• FORMULA E, Porsche

Green Motorsports: Porsche Jumps to Formula E Electric Racing

Drops Out of Le Mans’ Top Tier Program

In a not totally unexpected move, Porsche said it is exiting the FIA World Endurance Championship (WFC), which includes the storied 24 Hours of Le Mans race, at the end of this year, and will compete in the all-electric FIA Formula E championship starting in season six (2019/20). The announcement came just five days after Mercedes-Benz announced it was leaving DTM (Deutsche Tourenwagen Masters) racing, where it competes mainly on European road courses against its German luxury car rivals. Mercedes will also join Formula E in 2019.

FORMULA E-Porsche

Porsche looks to electric car racing to build the breed

Audi, which, like Porsche, is part of the Volkswagen Group, announced last October that it was quitting the WEC and Le Mans to shift resources to Formula E. Other manufacturers already involved in the electric series, whose third season ended this weekend in Montreal, Canada, include German rivals BMW as well as Renault, Jaguar, Citroen and India’s Mahindra.

The announcements by Porsche and Mercedes reflect the growing promotional importance of Formula E to automakers and for their future electric cars. Porsche’s first production electric model will be based on the Mission E concept car shown in 2015, but what Porsche learns from its factory Formula E team will likely influence all of its future electric cars.

Development & Racing

Like almost all of the other road car manufacturers who have entered the Formula E championship, Porsche will enter the pure electric race series with the interest of furthering its electric car development.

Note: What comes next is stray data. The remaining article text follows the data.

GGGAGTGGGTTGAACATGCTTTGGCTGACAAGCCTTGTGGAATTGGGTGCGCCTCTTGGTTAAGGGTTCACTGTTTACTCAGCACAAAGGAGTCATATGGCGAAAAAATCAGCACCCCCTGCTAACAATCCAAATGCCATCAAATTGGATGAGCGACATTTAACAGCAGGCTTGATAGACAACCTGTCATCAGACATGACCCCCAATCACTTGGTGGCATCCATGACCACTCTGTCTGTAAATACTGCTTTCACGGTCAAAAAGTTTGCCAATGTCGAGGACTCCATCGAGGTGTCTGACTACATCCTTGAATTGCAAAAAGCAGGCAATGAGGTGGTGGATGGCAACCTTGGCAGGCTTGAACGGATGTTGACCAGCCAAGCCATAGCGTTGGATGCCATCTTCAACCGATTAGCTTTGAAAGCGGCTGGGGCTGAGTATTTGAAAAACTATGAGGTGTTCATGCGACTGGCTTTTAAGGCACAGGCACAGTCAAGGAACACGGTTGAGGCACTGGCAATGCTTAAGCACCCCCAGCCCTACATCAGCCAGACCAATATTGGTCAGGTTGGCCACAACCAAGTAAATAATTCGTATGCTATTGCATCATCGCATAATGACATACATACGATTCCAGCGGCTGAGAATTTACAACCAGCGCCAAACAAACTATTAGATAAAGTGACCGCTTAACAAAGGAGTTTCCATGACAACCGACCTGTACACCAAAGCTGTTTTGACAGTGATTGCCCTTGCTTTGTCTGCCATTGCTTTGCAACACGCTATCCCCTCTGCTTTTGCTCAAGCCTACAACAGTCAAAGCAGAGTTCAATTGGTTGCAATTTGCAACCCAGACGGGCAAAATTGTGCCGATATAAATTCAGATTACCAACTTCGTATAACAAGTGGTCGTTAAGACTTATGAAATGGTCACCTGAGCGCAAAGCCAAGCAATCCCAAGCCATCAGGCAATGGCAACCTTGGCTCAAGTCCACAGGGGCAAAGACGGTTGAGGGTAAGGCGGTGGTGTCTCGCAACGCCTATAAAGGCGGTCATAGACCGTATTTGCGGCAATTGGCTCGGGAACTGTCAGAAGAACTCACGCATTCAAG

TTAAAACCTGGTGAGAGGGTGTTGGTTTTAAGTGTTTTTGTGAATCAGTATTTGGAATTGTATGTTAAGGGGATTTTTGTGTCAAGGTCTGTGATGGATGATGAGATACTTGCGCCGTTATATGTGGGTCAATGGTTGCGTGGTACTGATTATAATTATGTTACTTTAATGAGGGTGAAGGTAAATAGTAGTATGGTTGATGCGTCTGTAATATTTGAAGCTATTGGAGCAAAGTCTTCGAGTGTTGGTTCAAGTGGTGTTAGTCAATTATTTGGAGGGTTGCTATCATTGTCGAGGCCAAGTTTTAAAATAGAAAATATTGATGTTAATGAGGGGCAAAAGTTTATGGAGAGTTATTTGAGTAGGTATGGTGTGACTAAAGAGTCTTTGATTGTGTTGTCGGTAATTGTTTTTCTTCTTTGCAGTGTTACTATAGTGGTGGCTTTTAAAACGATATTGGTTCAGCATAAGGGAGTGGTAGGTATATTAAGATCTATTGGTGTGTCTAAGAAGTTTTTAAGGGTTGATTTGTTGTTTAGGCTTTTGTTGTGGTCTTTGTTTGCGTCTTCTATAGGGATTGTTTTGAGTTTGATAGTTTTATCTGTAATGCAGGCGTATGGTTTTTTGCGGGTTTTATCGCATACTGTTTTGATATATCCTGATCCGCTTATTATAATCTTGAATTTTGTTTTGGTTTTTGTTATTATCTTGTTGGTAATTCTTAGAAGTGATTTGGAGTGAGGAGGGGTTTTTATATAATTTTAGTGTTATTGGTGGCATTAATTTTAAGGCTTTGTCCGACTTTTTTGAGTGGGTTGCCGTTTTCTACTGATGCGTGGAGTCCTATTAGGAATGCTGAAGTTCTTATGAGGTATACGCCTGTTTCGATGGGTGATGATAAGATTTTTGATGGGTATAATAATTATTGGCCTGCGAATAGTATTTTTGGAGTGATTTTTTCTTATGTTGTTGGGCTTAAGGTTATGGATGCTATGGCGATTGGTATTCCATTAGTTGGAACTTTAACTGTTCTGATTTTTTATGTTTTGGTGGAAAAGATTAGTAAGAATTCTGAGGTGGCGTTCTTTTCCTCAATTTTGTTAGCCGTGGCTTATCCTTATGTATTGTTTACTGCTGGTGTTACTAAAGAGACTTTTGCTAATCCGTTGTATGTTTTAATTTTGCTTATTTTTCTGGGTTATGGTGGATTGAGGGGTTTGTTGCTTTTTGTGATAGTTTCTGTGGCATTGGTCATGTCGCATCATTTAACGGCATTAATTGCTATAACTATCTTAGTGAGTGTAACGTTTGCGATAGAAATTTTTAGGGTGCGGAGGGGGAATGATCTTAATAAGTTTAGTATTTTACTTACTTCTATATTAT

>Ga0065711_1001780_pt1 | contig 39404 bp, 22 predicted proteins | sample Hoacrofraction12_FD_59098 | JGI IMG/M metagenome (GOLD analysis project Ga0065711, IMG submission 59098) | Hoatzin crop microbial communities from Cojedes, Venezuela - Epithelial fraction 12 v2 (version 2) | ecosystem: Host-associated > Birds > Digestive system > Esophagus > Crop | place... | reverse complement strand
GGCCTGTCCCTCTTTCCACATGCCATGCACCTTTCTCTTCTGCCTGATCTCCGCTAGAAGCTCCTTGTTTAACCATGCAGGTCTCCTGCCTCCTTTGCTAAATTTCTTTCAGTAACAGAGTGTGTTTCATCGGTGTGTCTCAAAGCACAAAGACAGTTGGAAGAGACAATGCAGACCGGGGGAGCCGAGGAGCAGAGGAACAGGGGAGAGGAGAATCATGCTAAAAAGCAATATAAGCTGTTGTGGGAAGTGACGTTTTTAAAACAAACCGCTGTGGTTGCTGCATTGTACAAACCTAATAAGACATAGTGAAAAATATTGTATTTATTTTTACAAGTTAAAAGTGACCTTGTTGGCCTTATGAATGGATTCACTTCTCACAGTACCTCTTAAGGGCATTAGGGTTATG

“Entering Formula E and achieving success in this category are the logical outcomes of our Mission E. The growing freedom for in-house technology developments makes Formula E attractive to us,” said Michael Steiner, board member for R&D at Porsche.

At the moment, the arrival of Porsche and Mercedes in the series for season six, will take to 12 the number of Formula E teams, but that could increase. Both Ferrari and Volvo have shown interest in the electric race series. And some of the smaller companies may not have the financial resources to continue.

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About Author: Larry Hall

Larry E. Hall is the Editor-At-Large at Clean Fleet Report. His interest and passion for automobiles began at age 7, cleaning engine parts for his father, a fleet manager for a regional bakery. He has written about cars and the automobile industry for more than 25 years and has focused his attention on “green” cars and advanced technology vehicles. Larry’s articles have been published by Microsoft’s MSNBC.com and MSN Autos as their alternative vehicles correspondent, and is currently the Senior Editor at HybridCars.com. His work has appeared in metro and suburban newspapers as well as business publications and trade journals. He is the founding president of the Northwest Automotive Press Association and a member of the Motor Press Guild. Larry lives and drives in Olympia Wa. with his wife, Lynne, who shares his passion for cars.

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